I know from the heat of the debate when the DP2 Quattro was released how opinion quickly divided between those favouring the Quattro and those favouring the Merrill.
I know that the Quattro is a huge step forward as a camera, though the funky look is not to everyone’s taste.
I know I looked forward to the Quattro’s release as much as anyone, but just like many worried that the new sensor design would compromise image quality and the foveon look I’d fallen in love with.
And having just packed up the DP1 Quattro to return it to Sigma, and finally replaced my (stolen) DP1 Merrill, I know what my conclusion is having compared the images the two cameras produced.
It goes without saying that the Merrill is a bloody awful camera. Slow, clunky, battery hungry, no ISO range to speak of, poor LCD, no EVF, poor in anything but bright light, useless unless paired to a tripod, I could go on …
… BUT …
The Merrill has one redeeming feature, the images it produces!
The IQ is simply superb in the detail; the look is unique; and the range of tones for monochrome just blows me away.
As a camera the Merrill may be the runt of the litter but as an image-capturing machine its lens and foveon sensor combine to create simply beautiful images.
Pretending for one minute that I didn’t own a Merrill I’m hugely impressed with the images produced by the Quattro.
It’s IQ stood up well to the Sony RX1, a camera that costs 3 times as much; as a camera it’s a step-change improvement on the Merrill; and as a combination it’s most definitely (accept perhaps the ISO range) a strong contender for those seriously interested in photography.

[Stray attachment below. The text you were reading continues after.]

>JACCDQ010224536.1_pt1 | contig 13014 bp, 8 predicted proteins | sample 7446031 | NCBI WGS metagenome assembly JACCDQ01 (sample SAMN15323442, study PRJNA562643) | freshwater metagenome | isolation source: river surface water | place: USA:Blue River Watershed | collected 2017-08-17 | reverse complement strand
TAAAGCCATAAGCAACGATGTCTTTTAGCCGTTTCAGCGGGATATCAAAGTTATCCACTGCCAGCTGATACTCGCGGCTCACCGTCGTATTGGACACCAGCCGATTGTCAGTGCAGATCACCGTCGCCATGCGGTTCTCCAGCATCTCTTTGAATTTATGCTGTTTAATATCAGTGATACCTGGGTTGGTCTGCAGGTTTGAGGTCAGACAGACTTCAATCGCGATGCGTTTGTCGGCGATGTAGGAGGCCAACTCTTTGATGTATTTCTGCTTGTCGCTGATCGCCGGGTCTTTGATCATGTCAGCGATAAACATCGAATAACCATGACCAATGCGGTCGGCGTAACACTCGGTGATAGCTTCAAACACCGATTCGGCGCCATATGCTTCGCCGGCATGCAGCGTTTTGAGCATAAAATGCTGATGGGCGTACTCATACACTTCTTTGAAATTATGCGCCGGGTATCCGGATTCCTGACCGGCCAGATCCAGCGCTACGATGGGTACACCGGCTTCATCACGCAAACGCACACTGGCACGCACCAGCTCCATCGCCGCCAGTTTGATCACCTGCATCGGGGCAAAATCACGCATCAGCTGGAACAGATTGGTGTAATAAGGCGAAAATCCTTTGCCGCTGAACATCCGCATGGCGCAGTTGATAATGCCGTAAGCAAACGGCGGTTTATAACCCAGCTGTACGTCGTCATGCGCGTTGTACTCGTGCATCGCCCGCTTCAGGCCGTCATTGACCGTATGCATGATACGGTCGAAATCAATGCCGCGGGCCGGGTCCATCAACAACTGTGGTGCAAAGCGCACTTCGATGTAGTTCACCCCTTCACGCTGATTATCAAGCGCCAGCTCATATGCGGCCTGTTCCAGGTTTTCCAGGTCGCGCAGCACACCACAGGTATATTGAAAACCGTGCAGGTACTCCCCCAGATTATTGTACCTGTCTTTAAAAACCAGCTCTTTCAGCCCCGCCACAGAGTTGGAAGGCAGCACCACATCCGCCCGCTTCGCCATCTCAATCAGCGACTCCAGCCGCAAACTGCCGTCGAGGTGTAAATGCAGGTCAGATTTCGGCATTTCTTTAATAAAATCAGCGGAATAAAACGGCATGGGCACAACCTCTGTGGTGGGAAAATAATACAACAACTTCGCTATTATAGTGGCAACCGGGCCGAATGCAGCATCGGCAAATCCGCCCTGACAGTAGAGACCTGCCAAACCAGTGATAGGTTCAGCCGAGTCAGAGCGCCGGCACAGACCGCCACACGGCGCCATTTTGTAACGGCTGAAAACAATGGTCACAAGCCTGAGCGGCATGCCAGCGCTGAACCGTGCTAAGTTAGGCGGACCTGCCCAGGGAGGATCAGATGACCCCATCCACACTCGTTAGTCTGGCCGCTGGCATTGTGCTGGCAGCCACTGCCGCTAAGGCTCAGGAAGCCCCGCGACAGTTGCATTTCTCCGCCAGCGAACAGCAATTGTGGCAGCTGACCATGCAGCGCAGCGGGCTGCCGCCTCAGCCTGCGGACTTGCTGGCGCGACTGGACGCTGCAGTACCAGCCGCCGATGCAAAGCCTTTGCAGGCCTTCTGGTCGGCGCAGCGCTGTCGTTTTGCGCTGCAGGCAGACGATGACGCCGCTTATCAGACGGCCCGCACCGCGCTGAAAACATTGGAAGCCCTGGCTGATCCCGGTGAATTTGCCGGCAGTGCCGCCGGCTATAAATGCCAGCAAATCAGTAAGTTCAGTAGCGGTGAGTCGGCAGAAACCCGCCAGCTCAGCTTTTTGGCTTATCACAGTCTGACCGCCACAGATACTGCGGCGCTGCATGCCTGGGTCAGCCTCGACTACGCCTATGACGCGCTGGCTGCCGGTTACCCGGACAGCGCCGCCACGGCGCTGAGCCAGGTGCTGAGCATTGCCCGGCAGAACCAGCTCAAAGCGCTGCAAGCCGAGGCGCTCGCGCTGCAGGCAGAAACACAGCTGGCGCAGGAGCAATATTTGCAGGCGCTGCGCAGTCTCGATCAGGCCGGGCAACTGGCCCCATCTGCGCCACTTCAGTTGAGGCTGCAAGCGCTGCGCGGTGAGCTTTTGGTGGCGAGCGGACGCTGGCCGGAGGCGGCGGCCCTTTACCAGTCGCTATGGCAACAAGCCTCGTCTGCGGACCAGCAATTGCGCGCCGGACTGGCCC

But I do own a Merrill and so for me it was an easy choice … and if I’m not the Quattro’s target audience I not sure who is. In a world of niches the Quattro doesn’t easily fall into any. It’s not the camera for the casual shooter, nor the street photographer, nor the travel photographer, nor will it replace full frame DSLRs or mirrorless systems or Sony’s ever increasing range of interesting specialist devices, or medium format.
My suspicion is that that Sigma set out with the best intensions of developing a camera that was superior in every way to the Merrill, improving IQ whilst addressing the Merrill’s obvious short-comings and I applaud their attempt …
… But that the reality is that the Quattro sensor has fallen short of its theoretical promise … and that its physical constraints will limit any real improvement going forward.
If you’re working on the bleeding edge of technology occasional failures and blind alleys are just part and parcel of life; you have to learn from them and move on; and sometimes that means a step backwards before you can move forward …
… But all that is of course is pure speculation on my part …
If I’ve a Christmas wish I hope that somewhere in Sigma’s research department, someone is right now gluing a Merrill sensor to the inside of a Quattro body. What a camera that would be!
In the meantime if your primary interest is image quality, and you’re thinking of buying a Sigma camera my advice is don’t hesitate!
If you can put up with the clunky old Merrill, and carting around pocketful of batteries and a tripod, then for £300 you’ll have a camera that will simply amaze you with the results it produces.
If you’re not so patient, and who would blame you, the Quattro, at ~ £700, is still a steal, and will produce images on a par with cameras three times or more the price.
Whatever you decide I doubt you’ll be disappointed …